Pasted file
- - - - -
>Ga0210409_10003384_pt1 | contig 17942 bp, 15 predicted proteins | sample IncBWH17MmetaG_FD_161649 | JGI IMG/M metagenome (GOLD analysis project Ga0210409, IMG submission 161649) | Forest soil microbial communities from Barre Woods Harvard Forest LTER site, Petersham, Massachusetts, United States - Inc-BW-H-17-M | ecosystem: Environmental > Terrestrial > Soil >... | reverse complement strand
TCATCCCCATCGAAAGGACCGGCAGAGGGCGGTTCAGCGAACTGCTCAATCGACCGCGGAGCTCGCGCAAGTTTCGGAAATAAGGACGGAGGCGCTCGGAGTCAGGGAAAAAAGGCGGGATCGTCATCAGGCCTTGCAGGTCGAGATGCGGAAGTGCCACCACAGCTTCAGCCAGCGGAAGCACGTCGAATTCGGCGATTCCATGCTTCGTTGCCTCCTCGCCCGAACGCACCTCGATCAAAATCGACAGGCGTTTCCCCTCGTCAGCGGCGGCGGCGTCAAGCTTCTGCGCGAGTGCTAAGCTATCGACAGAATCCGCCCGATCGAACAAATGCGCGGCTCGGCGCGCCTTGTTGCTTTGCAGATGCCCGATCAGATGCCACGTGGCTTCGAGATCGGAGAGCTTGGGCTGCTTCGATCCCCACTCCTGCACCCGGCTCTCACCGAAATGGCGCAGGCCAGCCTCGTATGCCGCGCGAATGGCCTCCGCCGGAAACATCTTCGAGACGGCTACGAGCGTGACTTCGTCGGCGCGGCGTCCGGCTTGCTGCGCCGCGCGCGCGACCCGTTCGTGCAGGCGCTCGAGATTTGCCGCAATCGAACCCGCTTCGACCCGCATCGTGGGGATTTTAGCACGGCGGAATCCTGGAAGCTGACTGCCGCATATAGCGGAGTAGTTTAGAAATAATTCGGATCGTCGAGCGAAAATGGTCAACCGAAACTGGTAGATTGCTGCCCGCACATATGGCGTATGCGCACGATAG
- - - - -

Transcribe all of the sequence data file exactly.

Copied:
>Ga0210409_10003384_pt1 | contig 17942 bp, 15 predicted proteins | sample IncBWH17MmetaG_FD_161649 | JGI IMG/M metagenome (GOLD analysis project Ga0210409, IMG submission 161649) | Forest soil microbial communities from Barre Woods Harvard Forest LTER site, Petersham, Massachusetts, United States - Inc-BW-H-17-M | ecosystem: Environmental > Terrestrial > Soil >... | reverse complement strand
TCATCCCCATCGAAAGGACCGGCAGAGGGCGGTTCAGCGAACTGCTCAATCGACCGCGGAGCTCGCGCAAGTTTCGGAAATAAGGACGGAGGCGCTCGGAGTCAGGGAAAAAAGGCGGGATCGTCATCAGGCCTTGCAGGTCGAGATGCGGAAGTGCCACCACAGCTTCAGCCAGCGGAAGCACGTCGAATTCGGCGATTCCATGCTTCGTTGCCTCCTCGCCCGAACGCACCTCGATCAAAATCGACAGGCGTTTCCCCTCGTCAGCGGCGGCGGCGTCAAGCTTCTGCGCGAGTGCTAAGCTATCGACAGAATCCGCCCGATCGAACAAATGCGCGGCTCGGCGCGCCTTGTTGCTTTGCAGATGCCCGATCAGATGCCACGTGGCTTCGAGATCGGAGAGCTTGGGCTGCTTCGATCCCCACTCCTGCACCCGGCTCTCACCGAAATGGCGCAGGCCAGCCTCGTATGCCGCGCGAATGGCCTCCGCCGGAAACATCTTCGAGACGGCTACGAGCGTGACTTCGTCGGCGCGGCGTCCGGCTTGCTGCGCCGCGCGCGCGACCCGTTCGTGCAGGCGCTCGAGATTTGCCGCAATCGAACCCGCTTCGACCCGCATCGTGGGGATTTTAGCACGGCGGAATCCTGGAAGCTGACTGCCGCATATAGCGGAGTAGTTTAGAAATAATTCGGATCGTCGAGCGAAAATGGTCAACCGAAACTGGTAGATTGCTGCCCGCACATATGGCGTATGCGCACGATAG